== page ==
On July 4, 2017, the Ontario Court of Appeal dismissed the appeal by the Representative Dealer in a franchise class action commenced against General Motors Canada Ltd. (“GM”) relating to the restructuring of its dealer network in 2009. The Court focused on the narrow issue of whether the release and related wind down agreement which members of the dealer class signed was enforceable, thereby barring the class action. Since the Court found that the release was indeed enforceable, the claim was barred and the Court had no need to consider the other issues raised by the dealers on appeal.
The core issue on appeal was the applicability of s. 11 of the Arthur Wishart Act (the “Act“). Under this provision, any release or waiver of a right under the Act is void. The dealers argued that the release and related wind down agreement were void under s. 11 of the Act.
The Court was required to consider the applicability of s. 11 to the settlement of disputes. In the leading decision of Tutor Time (1518628 Ontario Inc. v. Tutor Time Learning Centres, LLC, 2006 CanLII 25276 (ON SC), 2006 CanLII 25276 (S.C.)), affirmed by Court of Appeal in the earlier decision of Midas (405341 Ontario Limited v. Midas Canada Inc., 2010 ONCA 478), the Court found that a franchisee’s settlement of a known and existing breach of the Act was enforceable despite s. 11 as long as the franchisee received independent legal advice.
In Trillium the Court considered whether the release and related wind down agreement signed by the dealers constituted the settlement of a known and existing breach of the Act, since the dealers acknowledged having received independent legal advice. The Court reviewed the factual record and found that there was no doubt in anyone’s mind that the release and wind down agreement was designed to release liability in relation to GM’s decision to non-renew the dealers’ agreements. On this basis, the Court found that the release and related wind down agreement did indeed release a known and existing alleged breach of the Act (in addition to non-statutory claims).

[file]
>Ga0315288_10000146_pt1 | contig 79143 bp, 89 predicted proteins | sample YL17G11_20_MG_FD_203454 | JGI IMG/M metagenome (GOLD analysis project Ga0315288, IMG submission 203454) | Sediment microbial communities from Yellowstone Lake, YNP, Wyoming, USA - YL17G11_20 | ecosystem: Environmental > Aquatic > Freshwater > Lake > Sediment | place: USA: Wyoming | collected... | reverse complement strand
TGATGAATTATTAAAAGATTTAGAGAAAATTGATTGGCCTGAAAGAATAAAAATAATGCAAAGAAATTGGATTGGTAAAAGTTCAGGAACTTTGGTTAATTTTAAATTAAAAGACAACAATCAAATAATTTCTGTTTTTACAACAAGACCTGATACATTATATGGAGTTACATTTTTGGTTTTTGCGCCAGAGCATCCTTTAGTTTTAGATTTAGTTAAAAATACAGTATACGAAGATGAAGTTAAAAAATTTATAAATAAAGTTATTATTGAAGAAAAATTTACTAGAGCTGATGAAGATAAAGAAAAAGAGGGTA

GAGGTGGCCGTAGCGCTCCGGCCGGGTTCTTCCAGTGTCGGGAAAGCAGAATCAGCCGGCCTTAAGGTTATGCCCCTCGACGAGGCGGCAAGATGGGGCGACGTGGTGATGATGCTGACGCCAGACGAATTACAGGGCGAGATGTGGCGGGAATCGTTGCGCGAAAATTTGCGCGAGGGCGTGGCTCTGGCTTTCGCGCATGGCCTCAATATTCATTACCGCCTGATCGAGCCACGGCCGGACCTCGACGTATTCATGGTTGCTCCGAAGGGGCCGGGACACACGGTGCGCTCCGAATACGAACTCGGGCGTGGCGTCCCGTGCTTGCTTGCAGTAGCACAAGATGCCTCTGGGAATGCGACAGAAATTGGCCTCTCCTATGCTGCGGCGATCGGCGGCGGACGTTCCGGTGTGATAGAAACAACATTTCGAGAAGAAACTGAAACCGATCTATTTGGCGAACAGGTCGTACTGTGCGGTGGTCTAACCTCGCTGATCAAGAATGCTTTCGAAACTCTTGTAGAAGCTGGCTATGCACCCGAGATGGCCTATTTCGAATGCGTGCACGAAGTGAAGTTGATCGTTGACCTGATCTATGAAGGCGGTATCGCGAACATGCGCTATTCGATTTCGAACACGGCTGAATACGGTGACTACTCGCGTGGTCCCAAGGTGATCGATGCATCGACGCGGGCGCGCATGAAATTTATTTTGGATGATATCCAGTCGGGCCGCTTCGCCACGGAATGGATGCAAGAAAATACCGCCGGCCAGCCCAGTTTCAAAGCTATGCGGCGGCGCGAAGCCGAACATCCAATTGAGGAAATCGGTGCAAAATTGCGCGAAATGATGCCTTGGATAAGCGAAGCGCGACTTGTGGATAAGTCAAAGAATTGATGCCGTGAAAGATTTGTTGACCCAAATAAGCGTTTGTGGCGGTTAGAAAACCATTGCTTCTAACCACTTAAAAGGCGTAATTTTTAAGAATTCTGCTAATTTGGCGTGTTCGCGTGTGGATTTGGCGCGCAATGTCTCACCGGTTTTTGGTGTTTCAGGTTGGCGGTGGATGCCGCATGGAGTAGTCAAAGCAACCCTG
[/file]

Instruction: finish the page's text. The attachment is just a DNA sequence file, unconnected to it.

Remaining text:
On this basis, s. 11 of the Act had no application, the release was enforceable and the claims were barred.
Trillium confirms the public policy in favour of the enforcement of settlements in Ontario. Courts will be reluctant to set aside a settlement and release, even in the franchise context, where there is evidence that the parties were informed as to their rights, knew the claims they were releasing, and had independent legal advice.